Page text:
Despite remaining defiant to the bitter end, Muammar Gaddafi’s 42-year regime came to an abrupt end when rebel forces killed the eccentric despot on October 20, 2011. As images of the cheering crowd parading the 69-year-old Gaddafi’s bloodied body through the streets of Sirte spread across the country, the world saw Libyan men and women wildly celebrating what they hoped was a new beginning for their country.
The women waved flags, sang and cried alongside their husbands, fathers and sons because they felt an unprecedented sense of ownership in this revolution. Few would dispute Libyan women’s role in the overthrow of Gaddafi and his loyalists, but even fewer can say whether or not these female revolutionaries will find what they now seek: a safe state guided by Islamic principles that recognizes women as valuable peacemakers in post-war reconstruction.
Libya’s eight month civil war propelled women in a deeply traditional society into roles they never imagined. Many went from a rather cloistered day-to-day life as housewives to leaving their homes and traveling to the frontlines of the war. There, they took on roles as nurses tending to the wounded or cooks in makeshift kitchens serving rebels. Some were audacious enough to work as spies positioned inside Gaddafi’s strongholds, smuggling weapons and information. Even Libyan women in the diaspora returned to provide humanitarian aid to the internally displaced who had fled the fighting in the northern and western provinces. Libyan women carved out a space for their participation in the revolution, yet now they fear being swept back to the sidelines.
As much as they want active, decision-making roles in their country, Libyan women are hesitant to become part of the political process without a guaranteed safe and enabling environment. Gaddafi, a self-appointed champion of women, devoted a large portion of his “Green Book” to extolling the virtues of women, but these musings remained just that—empty promises. In 2009, Libya remained a deeply patriarchal society, ranking 91st out of 102 countries for gender equality according to an index published by the Organization for Economic Co-operation and Development. Not only did Gaddafi’s regime deliver little in the way of rights to its female citizens, his security forces were notorious for mistreating women with impunity. Fear of sexual coercion by the tyrant’s cronies was rife among women who were bold enough to venture into the political arena. The dangerous environment served as an automatic deterrent for ambitious women who hope, now that Gaddafi’s government has been dismantled, they will enjoy a safer, more enabling backdrop for their political aspirations.
Libyan women seem to want a safe state guided by Islamic principles since the country experienced an Islamic awakening in recent years, a response, in part, to the moral corruption and licentiousness of Gaddafi’s government (many women began to wear the head scarf specifically because Gaddafi criticized traditional Islamic dress and encouraged women to adopt fashionable Western garb). Contrary to Western assumptions, Libyan women have not expressed a blanket opposition to Islamic law and, in fact, many feel it offers a strong framework for protecting their rights in contrast to hardened cultural norms that place men squarely above women. Their anxiety, however, lies with the trend towards imposing an inflexible, monolithic interpretation of Islamic law that does not consider the nuances of individual circumstances.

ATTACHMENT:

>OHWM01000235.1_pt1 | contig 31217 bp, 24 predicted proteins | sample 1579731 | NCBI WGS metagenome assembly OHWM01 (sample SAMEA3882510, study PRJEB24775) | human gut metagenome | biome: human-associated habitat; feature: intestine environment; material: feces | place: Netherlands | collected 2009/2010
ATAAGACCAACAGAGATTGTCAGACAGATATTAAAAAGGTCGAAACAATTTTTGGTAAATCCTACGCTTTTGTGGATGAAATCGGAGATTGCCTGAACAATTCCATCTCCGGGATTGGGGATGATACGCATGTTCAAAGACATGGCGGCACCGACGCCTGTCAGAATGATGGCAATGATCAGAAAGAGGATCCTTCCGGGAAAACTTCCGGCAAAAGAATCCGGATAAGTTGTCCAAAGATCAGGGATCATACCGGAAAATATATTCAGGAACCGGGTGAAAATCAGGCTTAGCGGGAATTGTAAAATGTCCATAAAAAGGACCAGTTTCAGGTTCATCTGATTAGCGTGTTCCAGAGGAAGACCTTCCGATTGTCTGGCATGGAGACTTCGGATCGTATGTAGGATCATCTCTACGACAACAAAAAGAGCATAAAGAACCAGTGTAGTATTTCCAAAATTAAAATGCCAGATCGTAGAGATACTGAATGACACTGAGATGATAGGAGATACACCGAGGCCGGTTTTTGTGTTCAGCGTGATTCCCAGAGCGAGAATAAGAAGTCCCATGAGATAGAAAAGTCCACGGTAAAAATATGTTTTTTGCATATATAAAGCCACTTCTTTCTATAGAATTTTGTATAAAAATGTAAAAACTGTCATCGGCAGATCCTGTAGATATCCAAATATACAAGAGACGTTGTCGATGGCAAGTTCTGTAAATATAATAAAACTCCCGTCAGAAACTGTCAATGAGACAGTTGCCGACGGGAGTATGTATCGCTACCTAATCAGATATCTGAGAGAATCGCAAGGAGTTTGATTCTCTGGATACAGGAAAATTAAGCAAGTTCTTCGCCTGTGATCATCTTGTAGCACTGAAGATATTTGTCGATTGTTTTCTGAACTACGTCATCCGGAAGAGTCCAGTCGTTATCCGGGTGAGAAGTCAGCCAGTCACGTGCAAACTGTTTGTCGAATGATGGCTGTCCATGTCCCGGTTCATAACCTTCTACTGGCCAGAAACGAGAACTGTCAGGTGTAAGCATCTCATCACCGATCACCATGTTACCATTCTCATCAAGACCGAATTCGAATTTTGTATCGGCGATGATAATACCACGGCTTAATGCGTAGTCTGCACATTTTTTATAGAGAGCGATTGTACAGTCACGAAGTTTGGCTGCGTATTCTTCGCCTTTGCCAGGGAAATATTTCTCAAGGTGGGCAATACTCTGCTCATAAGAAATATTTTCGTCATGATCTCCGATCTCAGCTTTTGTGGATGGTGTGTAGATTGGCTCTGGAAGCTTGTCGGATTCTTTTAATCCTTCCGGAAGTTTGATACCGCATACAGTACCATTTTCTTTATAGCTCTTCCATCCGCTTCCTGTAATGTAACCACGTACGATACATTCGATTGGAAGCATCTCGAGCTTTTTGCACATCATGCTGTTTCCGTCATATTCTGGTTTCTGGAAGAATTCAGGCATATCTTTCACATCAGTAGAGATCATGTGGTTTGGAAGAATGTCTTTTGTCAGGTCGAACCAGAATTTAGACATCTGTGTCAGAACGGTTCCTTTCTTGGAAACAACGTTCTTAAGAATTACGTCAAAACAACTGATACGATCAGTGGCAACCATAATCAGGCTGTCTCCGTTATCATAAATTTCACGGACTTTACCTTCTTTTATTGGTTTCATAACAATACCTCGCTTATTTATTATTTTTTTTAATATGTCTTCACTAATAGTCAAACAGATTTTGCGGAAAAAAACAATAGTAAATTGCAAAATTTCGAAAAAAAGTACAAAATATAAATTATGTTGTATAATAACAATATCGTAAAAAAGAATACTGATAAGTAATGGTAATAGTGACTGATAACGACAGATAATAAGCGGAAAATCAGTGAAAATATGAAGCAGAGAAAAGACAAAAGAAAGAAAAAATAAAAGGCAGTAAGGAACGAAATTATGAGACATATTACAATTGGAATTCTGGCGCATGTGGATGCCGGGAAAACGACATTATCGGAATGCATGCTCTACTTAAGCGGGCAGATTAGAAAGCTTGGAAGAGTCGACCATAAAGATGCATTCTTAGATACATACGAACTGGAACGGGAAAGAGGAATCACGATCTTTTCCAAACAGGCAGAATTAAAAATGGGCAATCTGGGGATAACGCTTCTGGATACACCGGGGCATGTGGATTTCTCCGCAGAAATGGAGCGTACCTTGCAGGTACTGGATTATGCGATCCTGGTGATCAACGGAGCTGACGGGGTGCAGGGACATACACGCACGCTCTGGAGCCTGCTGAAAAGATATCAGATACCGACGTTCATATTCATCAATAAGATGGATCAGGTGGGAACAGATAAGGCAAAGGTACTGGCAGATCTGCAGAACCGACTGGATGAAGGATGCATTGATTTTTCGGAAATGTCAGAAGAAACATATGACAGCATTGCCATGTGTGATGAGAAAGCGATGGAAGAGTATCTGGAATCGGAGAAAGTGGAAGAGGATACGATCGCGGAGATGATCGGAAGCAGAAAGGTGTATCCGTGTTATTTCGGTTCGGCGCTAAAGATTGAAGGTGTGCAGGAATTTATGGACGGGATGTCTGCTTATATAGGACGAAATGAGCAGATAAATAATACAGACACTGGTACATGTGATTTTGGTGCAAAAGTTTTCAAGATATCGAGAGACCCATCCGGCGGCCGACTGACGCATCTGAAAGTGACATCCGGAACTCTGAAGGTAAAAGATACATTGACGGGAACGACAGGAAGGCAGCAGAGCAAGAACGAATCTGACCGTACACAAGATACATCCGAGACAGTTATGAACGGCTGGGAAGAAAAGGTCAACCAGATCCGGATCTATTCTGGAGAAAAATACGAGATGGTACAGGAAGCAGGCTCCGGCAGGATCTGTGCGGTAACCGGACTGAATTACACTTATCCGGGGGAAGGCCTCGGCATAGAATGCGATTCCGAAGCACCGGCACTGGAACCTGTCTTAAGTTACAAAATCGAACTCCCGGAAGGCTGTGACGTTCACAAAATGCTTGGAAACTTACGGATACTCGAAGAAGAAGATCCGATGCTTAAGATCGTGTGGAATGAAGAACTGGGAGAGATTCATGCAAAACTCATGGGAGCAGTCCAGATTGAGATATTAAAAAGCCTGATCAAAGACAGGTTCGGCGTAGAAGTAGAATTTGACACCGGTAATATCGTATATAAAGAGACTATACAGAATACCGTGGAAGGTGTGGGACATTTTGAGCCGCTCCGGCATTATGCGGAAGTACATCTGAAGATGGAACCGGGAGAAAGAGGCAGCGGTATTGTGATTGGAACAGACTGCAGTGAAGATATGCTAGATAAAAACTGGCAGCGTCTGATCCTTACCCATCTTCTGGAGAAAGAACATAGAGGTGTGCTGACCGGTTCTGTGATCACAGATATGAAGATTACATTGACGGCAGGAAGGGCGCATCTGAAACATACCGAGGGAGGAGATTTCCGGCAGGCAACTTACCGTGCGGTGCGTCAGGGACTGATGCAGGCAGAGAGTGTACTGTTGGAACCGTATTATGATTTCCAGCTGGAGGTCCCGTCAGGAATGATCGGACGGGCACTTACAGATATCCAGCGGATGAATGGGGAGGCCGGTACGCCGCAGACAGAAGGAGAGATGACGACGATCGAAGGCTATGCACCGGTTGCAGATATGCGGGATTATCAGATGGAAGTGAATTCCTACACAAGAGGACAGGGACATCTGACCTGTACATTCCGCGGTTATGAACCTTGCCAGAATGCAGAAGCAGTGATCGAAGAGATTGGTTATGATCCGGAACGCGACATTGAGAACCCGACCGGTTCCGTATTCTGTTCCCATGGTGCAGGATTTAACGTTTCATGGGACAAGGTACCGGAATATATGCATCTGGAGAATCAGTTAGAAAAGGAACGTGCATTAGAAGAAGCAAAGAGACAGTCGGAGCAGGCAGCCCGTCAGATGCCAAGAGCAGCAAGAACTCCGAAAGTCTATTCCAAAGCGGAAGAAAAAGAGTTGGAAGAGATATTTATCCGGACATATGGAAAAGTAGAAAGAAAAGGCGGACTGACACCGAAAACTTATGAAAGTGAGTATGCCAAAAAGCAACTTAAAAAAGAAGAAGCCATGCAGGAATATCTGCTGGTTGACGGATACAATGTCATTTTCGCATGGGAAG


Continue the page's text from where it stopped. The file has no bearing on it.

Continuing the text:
Libyan women are hungry for a state anchored by Islamic principles that welcomes their participation in nation-building. Libyan men must realize that in order to keep the country from descending into chaos and corruption once more, they require the help of their female counterparts. A 2009 study by the Peace Research Institute of Oslo concluded that while men are more likely to die during conflicts, women suffer and/or die more often of indirect causes after the conflict is over. In peace time, women generally bear the responsibility for the health of the family and the education of children; once the war is over, they often take up the added burden of caring for ill and injured spouses and sons while becoming the family’s sole provider. Because women often suffer more post-conflict than men, it stands to reason that they have a greater incentive to pursue non-violent strategies and create a durable peace. It is crucial that Libya’s new government create space for women on the political stage and allow them to have decision-making roles in disarmament and post-war reconstruction efforts.
The question on Libyan women’s minds today is whether or not their roles in the revolution are sustainable now that the civil war has come to an end. The 51-member Transitional National Council has just one female member, but the revolution has raised both women’s expectations and their demands, and one hopes they will find a space at the nation-building table.
(Photograph by Jonathan Ernst, Reuters)
Zehra Rizavi is the Managing Editor at AltMuslimah.